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New e-tolls to save Hong Kong drivers time at tunnels from February, government says

New e-tolls to save Hong Kong drivers time at tunnels from February, government says

Lack of monthly administration fee and streamlined traffic set-up will be a win for the public, assistant transport chief Honson Yuen says.

Hong Kong drivers will save time through a new electronic toll payment system that will go into operation at several government-owned tunnels starting from next month, transport authorities have said.

Assistant Commissioner for Transport Honson Yuen Hong-shing on Friday said that the electronic tolling system would be rolled out on the Tsing Sha Highway connecting Tsing Yi and Sha Tin, in February. It will launch at the Shing Mun Tunnels running between Tsuen Wan and Sha Tin, and the Lion Rock Tunnel linking Sha Tin and Kowloon Tong, the following month.

The e-toll sensors will be installed on new structures above roads, allowing for the removal of toll booths and helping to straighten traffic lanes, which should speed up the flow of cars.

“With the free-flow tolling service, cars will not need to stop or queue to pay, allowing for smoother traffic flow,” Yuen said. “There is also no need to switch lanes to reach the toll booths, reducing the chance of accidents.”


Roughly 260,000 drivers pre-registered for the new tags.

The new system, which cost HK$945 million (US$121 million) to develop, will gradually replace the existing manual and privately run automatic collection booths at tunnels as part of the government’s plan to develop smart transport.

The new initiative will operate in direct competition with privately owned Autotoll Smart Solutions, which operates automatic tolls that the Transport Department plans to phase out. In contrast to the government’s new system, the Autotoll service charges a monthly administration fee to drivers. The government would not raise tunnel fees following the investment, Yuen pledged.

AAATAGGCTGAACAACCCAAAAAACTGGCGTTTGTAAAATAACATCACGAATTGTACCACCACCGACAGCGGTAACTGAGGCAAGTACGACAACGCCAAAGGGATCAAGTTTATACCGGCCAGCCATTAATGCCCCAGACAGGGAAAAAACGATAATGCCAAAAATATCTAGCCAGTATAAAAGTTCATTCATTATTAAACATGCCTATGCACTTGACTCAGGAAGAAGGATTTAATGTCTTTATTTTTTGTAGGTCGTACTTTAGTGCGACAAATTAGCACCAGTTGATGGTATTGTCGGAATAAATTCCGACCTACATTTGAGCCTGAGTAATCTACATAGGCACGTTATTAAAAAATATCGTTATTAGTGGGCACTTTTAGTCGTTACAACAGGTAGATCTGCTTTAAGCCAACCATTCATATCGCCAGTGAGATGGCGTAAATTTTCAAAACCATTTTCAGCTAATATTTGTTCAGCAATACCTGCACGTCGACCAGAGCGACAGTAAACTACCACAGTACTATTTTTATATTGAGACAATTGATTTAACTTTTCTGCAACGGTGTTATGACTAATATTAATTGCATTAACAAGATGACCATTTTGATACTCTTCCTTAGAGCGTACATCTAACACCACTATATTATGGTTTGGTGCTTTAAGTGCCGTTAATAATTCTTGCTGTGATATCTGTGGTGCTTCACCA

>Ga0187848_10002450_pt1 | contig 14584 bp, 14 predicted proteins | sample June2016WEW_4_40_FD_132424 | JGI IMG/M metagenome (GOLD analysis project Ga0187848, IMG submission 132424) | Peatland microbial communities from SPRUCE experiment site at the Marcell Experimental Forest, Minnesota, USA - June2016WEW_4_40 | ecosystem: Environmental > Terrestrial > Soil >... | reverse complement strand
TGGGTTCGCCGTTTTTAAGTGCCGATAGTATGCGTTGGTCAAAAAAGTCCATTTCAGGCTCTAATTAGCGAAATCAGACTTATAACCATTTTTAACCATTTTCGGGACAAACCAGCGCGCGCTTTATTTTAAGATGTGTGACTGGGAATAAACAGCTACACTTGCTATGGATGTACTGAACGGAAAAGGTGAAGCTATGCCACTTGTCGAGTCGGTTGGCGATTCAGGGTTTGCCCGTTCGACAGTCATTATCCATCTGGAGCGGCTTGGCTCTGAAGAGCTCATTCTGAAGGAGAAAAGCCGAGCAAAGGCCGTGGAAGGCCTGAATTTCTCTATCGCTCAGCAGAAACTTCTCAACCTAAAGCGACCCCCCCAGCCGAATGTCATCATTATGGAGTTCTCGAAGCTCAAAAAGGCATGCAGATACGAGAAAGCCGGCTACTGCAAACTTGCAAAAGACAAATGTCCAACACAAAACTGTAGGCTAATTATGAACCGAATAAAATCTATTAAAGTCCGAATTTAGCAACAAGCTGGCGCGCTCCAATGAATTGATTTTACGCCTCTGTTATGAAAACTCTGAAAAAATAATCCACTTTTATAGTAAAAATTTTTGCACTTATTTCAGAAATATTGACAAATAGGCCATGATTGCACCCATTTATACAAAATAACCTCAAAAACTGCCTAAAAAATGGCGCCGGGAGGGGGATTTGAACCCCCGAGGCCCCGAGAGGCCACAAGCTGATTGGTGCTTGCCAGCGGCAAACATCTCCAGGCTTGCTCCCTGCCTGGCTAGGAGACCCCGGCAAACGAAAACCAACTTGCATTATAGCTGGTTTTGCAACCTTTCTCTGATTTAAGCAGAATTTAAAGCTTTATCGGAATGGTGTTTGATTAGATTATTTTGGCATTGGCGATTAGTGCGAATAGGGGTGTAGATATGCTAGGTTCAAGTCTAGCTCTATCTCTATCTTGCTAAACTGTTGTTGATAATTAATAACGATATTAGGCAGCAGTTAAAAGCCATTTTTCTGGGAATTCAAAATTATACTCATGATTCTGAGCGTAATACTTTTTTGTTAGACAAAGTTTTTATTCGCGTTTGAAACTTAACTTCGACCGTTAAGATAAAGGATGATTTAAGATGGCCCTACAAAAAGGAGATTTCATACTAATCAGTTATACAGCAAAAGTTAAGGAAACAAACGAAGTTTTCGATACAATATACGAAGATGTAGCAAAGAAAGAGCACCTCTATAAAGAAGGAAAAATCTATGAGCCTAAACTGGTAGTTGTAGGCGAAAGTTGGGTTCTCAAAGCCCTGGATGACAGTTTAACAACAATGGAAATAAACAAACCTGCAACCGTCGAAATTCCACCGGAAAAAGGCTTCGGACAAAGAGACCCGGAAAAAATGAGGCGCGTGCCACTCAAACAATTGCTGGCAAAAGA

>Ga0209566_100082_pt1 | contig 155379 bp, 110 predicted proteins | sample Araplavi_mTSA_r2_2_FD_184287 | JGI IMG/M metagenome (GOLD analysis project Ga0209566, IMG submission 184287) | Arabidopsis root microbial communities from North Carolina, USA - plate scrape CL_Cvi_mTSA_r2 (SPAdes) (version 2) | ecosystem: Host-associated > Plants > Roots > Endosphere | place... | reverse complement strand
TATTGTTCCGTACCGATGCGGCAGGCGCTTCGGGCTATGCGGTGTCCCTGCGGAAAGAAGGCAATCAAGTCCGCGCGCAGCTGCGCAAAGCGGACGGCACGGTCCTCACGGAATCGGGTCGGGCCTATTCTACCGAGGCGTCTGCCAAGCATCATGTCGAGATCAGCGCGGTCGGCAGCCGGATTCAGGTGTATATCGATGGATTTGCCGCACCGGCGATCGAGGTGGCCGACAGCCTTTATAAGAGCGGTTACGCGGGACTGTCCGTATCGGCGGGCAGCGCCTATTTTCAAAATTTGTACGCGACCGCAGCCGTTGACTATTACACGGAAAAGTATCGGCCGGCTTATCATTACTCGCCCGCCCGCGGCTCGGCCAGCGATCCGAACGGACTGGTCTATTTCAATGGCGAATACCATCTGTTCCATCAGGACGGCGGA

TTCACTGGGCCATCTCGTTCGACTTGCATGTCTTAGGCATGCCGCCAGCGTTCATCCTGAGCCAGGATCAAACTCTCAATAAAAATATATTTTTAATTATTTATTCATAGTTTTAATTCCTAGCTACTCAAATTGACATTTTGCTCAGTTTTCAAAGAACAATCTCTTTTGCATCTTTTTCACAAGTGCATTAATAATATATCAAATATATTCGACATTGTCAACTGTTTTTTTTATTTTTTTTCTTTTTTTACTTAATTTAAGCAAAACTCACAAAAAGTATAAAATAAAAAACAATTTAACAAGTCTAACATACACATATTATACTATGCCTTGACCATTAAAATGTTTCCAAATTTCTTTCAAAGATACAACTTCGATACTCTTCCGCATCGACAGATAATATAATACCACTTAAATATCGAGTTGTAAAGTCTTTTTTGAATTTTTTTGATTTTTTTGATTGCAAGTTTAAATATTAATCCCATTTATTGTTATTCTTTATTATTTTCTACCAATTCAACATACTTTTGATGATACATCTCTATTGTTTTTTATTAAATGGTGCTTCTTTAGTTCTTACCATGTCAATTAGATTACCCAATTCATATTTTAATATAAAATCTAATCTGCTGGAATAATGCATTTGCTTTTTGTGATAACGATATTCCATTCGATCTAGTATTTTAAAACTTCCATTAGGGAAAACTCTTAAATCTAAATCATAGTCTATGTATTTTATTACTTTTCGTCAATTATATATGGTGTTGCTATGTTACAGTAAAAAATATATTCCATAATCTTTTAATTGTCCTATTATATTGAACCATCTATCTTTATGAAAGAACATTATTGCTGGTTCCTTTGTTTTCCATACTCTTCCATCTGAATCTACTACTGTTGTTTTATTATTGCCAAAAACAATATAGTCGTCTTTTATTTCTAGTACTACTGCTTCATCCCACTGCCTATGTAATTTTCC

The department will issue a rectangular tag for each licensed vehicle free of charge. Drivers will need to attach the tag, which operates using radio frequency identification, on the inside of the windscreen.

A chip inside the tag will allow sensors to register that a vehicle has passed through the toll checkpoint. The charge is then deducted from funds in the driver’s account on the system, which can be linked to a personal bank account and topped up automatically.

Drivers who fail to install the tag and pass through the automatic toll booth will have their number plate recorded by an automatic recognition system and be reminded to pay the fee within two weeks. Drivers caught evading tolls can be issued a penalty of up to HK$350 or fined up to HK$5,000 for more serious infractions.

About 260,000 drivers who pre-registered have been receiving their tags in the mail this week. Others can register on the department’s website from Friday.

In response to why the authorities chose to invest in the tags instead of number plate recognition technology, Ho said the new solution was more reliable in Hong Kong’s congested traffic.

Ringo Lee Yiu-pui, president of the Hong Kong Automobile Association, said that he welcomed the addition to the roads in Hong Kong. The electronic tolling system, which he said was common overseas, should be introduced in the city as soon as possible because it saved time for drivers and reduced accidents when they tried to switch lanes to get to the correct toll booth.

“Cross-harbour tunnels are always jammed because drivers are slowing down and having to stop at the entrance to pay. This electronic toll system can greatly reduce congestion. Accidents also happen when tailgaters bump into the car in front of them,” he said.

Lee added that the department could ensure that the switchover was gradual to allow time for road users to adapt. He said the department should also set up more service centres to help older drivers apply for their vehicle tags as they might not be able to do so online.

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